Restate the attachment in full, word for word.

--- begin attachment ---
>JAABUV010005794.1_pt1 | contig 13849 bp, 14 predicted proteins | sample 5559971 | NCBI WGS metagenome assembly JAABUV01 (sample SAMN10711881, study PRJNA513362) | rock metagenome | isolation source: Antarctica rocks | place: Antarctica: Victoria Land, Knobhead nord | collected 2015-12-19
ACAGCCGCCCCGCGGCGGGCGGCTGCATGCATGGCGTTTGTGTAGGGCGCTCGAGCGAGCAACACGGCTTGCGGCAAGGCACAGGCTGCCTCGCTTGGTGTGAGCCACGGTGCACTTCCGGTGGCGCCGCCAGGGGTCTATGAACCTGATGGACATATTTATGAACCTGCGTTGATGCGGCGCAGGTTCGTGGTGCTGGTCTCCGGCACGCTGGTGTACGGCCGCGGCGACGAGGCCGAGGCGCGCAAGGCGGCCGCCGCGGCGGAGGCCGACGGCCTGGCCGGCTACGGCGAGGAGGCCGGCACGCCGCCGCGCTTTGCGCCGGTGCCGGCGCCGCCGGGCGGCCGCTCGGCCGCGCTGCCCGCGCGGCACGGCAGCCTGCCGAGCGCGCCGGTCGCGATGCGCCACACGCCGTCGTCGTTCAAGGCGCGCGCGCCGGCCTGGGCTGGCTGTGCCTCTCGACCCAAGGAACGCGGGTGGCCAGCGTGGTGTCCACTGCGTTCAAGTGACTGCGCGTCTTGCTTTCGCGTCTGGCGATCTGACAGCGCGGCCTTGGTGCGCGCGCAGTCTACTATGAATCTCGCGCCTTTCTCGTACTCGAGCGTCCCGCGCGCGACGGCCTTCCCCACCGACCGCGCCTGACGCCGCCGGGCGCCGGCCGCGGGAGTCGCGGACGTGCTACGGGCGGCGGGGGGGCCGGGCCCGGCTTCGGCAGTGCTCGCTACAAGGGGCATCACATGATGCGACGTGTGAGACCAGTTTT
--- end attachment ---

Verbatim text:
>JAABUV010005794.1_pt1 | contig 13849 bp, 14 predicted proteins | sample 5559971 | NCBI WGS metagenome assembly JAABUV01 (sample SAMN10711881, study PRJNA513362) | rock metagenome | isolation source: Antarctica rocks | place: Antarctica: Victoria Land, Knobhead nord | collected 2015-12-19
ACAGCCGCCCCGCGGCGGGCGGCTGCATGCATGGCGTTTGTGTAGGGCGCTCGAGCGAGCAACACGGCTTGCGGCAAGGCACAGGCTGCCTCGCTTGGTGTGAGCCACGGTGCACTTCCGGTGGCGCCGCCAGGGGTCTATGAACCTGATGGACATATTTATGAACCTGCGTTGATGCGGCGCAGGTTCGTGGTGCTGGTCTCCGGCACGCTGGTGTACGGCCGCGGCGACGAGGCCGAGGCGCGCAAGGCGGCCGCCGCGGCGGAGGCCGACGGCCTGGCCGGCTACGGCGAGGAGGCCGGCACGCCGCCGCGCTTTGCGCCGGTGCCGGCGCCGCCGGGCGGCCGCTCGGCCGCGCTGCCCGCGCGGCACGGCAGCCTGCCGAGCGCGCCGGTCGCGATGCGCCACACGCCGTCGTCGTTCAAGGCGCGCGCGCCGGCCTGGGCTGGCTGTGCCTCTCGACCCAAGGAACGCGGGTGGCCAGCGTGGTGTCCACTGCGTTCAAGTGACTGCGCGTCTTGCTTTCGCGTCTGGCGATCTGACAGCGCGGCCTTGGTGCGCGCGCAGTCTACTATGAATCTCGCGCCTTTCTCGTACTCGAGCGTCCCGCGCGCGACGGCCTTCCCCACCGACCGCGCCTGACGCCGCCGGGCGCCGGCCGCGGGAGTCGCGGACGTGCTACGGGCGGCGGGGGGGCCGGGCCCGGCTTCGGCAGTGCTCGCTACAAGGGGCATCACATGATGCGACGTGTGAGACCAGTTTT